That’s often what a call for feedback on communications projects inspires from colleagues ahead of deadline.
Fast forward to final deadline day, or, worse, beyond it, and it can often be a different story.
Then, when it comes to signing off your carefully crafted communications, everyone is an expert. Adding a 45-word sentence here, strategic aim there, and finishing off with an off-brief call to action.
As a result, what you end up producing might be less bold, clear and effective. And with last minute amends, you’re likely to be over budget too.
How do you take the pain out of sign off?
Here are five tips that aim to help you make sure your donors’ money is spent on communications projects that truly help your charity get closer to achieving its vision.
1. Try to create a culture of respect for communications
You can have a fantastic sign off process but it is unlikely to work well unless there’s a culture of respect for communications – and expertise – in your organisation. Make your expertise known from the first contact you have with people who need to be involved with your project. You can do this by sticking to your own three key messages. Be clear about: the purpose of your communication, target audience and action you want them to take. Refer to these whenever someone makes a suggestion which doesn’t fit with what you are trying to do.
2. Be clear about deadlines
Different people find different project management tools useful but they might not tell you if they don’t understand the one you’re using. To avoid this, use people’s names when you are assigning deadlines. In a Gantt chart, for example, you might have: “9am on 14 August: Trina provides first draft copy amends”. Make sure you give people enough warning about when they need to feedback and give yourself enough time to put their amends into action.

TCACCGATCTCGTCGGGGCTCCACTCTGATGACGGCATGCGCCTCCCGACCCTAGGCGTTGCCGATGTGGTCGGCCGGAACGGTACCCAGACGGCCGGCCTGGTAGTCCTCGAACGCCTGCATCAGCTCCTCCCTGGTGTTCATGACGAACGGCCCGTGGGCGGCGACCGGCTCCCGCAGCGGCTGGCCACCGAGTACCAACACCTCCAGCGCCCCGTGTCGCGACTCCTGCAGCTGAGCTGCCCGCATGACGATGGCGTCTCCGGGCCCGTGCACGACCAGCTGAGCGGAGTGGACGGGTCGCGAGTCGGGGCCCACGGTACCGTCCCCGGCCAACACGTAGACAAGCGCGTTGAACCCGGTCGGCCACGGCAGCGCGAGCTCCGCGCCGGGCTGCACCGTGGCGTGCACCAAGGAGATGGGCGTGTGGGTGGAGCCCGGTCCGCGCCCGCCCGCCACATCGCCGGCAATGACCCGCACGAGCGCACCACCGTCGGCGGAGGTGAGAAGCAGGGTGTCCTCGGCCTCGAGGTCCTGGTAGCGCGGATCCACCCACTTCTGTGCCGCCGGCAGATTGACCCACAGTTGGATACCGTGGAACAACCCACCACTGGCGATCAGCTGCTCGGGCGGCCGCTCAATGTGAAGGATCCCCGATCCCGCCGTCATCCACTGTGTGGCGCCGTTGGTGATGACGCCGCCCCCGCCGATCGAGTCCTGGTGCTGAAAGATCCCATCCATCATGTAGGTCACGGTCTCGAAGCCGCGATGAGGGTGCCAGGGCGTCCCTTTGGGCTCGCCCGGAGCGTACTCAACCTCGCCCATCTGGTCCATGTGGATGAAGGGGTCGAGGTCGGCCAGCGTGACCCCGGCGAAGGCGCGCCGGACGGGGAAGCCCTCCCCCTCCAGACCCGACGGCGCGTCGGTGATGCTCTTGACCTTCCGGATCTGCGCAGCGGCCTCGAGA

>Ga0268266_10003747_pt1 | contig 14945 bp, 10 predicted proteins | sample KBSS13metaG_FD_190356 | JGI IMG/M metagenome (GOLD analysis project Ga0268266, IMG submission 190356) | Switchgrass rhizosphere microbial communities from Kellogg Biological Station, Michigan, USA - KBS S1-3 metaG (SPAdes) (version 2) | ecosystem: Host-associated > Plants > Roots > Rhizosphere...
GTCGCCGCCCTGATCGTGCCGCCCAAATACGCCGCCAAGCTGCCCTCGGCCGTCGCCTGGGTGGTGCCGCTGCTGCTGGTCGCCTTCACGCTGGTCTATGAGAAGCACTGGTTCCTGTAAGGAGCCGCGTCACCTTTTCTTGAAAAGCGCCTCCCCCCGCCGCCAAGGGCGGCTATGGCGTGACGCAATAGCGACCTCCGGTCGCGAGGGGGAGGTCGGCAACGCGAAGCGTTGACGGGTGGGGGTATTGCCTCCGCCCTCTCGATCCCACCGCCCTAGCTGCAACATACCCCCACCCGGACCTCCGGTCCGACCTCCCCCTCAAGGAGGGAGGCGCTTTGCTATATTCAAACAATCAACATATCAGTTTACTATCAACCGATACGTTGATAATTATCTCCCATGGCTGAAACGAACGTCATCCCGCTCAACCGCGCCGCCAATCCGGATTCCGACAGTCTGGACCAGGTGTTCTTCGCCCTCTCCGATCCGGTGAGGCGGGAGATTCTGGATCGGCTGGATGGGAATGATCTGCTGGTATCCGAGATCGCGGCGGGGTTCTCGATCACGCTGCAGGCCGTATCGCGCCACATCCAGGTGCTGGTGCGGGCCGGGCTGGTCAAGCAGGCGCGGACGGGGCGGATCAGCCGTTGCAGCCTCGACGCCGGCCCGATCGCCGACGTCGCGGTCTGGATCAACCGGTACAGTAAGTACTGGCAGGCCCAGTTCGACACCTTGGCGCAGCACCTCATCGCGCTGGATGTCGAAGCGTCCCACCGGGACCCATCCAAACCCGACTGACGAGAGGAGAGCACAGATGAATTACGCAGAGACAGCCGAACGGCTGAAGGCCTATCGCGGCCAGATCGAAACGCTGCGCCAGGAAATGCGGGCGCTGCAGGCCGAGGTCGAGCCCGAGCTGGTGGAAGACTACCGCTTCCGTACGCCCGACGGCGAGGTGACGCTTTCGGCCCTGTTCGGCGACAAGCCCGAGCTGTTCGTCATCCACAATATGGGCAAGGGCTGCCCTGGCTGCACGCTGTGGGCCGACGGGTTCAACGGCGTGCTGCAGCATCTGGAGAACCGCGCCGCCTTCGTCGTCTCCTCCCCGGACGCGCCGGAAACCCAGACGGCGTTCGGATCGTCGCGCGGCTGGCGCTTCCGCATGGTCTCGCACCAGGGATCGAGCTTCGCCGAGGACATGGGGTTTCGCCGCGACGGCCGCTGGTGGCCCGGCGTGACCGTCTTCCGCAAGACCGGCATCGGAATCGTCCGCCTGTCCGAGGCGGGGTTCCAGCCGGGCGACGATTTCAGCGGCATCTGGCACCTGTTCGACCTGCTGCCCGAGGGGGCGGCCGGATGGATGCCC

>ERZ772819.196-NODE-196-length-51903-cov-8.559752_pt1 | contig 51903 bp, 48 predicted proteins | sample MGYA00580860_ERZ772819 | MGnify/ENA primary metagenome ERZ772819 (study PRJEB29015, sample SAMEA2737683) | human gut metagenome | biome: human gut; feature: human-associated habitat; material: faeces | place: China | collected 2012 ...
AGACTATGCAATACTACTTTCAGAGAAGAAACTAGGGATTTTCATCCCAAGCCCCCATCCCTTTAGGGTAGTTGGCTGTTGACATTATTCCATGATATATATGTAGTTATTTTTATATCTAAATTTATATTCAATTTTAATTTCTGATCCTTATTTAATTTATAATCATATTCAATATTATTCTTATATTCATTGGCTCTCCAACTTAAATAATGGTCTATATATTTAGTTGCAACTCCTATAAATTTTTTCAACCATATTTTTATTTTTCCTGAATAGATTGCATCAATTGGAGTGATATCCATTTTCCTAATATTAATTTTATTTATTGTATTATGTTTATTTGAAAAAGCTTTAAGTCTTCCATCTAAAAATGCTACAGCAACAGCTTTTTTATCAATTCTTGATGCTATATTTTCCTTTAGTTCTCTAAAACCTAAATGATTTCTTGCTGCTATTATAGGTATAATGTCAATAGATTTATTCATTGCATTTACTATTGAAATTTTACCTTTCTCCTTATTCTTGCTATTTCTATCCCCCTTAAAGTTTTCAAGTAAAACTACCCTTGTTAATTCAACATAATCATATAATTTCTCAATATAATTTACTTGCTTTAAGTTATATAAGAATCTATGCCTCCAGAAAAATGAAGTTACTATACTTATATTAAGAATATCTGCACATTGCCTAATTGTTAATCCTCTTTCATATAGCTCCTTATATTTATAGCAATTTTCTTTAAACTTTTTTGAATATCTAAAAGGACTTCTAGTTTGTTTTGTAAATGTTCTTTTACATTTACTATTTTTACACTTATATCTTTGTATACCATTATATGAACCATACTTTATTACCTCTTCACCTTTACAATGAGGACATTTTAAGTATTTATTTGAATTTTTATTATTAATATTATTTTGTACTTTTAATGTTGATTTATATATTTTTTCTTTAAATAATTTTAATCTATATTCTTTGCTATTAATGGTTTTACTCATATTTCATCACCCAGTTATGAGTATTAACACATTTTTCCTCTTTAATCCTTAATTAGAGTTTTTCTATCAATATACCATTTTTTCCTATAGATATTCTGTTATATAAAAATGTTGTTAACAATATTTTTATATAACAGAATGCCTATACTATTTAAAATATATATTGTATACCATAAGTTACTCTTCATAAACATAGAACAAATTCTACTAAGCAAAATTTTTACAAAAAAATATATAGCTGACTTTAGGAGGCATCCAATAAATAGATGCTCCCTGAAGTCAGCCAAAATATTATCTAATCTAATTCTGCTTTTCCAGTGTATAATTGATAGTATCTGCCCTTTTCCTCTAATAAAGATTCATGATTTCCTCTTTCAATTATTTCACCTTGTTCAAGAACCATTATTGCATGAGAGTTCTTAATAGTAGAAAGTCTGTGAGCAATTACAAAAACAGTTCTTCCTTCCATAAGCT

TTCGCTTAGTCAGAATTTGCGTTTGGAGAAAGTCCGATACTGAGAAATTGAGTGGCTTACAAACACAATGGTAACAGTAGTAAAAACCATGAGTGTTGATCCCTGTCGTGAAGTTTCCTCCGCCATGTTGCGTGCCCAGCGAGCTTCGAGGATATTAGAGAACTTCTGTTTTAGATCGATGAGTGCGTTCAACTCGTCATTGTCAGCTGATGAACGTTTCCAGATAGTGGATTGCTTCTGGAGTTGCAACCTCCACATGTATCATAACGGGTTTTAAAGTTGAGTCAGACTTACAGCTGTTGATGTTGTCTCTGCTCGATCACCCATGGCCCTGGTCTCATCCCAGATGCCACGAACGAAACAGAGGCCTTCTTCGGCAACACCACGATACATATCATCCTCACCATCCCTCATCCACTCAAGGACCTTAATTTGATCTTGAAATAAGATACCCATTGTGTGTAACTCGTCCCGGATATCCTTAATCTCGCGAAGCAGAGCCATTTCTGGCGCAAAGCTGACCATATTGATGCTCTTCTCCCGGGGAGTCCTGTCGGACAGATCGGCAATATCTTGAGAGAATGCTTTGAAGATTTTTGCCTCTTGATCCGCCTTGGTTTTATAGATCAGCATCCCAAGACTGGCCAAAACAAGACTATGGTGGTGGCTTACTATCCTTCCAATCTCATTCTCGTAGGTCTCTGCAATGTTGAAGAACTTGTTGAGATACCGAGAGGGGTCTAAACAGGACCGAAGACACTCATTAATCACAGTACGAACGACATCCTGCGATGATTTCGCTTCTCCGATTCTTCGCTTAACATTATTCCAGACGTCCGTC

3. Use the feedback pyramid
Give everyone you want to be involved with your project the opportunity to feedback on it to begin with. For the next draft or stage, this should reduce to a handful of experts who have different skills in the subject area you’re tackling So, it might include a fundraising colleague, someone from your policy team and one person from digital, for example. As your draft progresses, it should be one person who has sign off. This really should be your director of communications, the equivalent in your organisation, or yourself – because professional communicators are the experts in communications. Sending each draft or iteration of your communications project to a new group, or the same people several times, is a recipe for disaster.
4. Have difficult conversations
Each nightmare sign off communications project is an opportunity to learn how to make the next one we work on smoother. But only if you accept you need to make changes about things that didn’t work. That might be difficult to do and involve tricky conversations, like asking for a specific senior member of staff to be involved earlier on or cutting some people out of the sign off process completely. Framing these conversations around point number one should help.
5. Be specific
Colleagues are much more likely to give you useful feedback when it’s specific. And everyone in your sign off process should be able to add something to make the final product you produce better anyway. That might be your head of fundraising commenting on whether your donation call to action is appropriate for your target audience. Or asking your chief executive to concentrate on feeding back on the foreword you’ve drafted for them. Showing respect for their expertise should mean you’re more likely to get some for your own.
Want more tips on overcoming difficulties you might encounter in your comms career? Come along to our upcoming conference.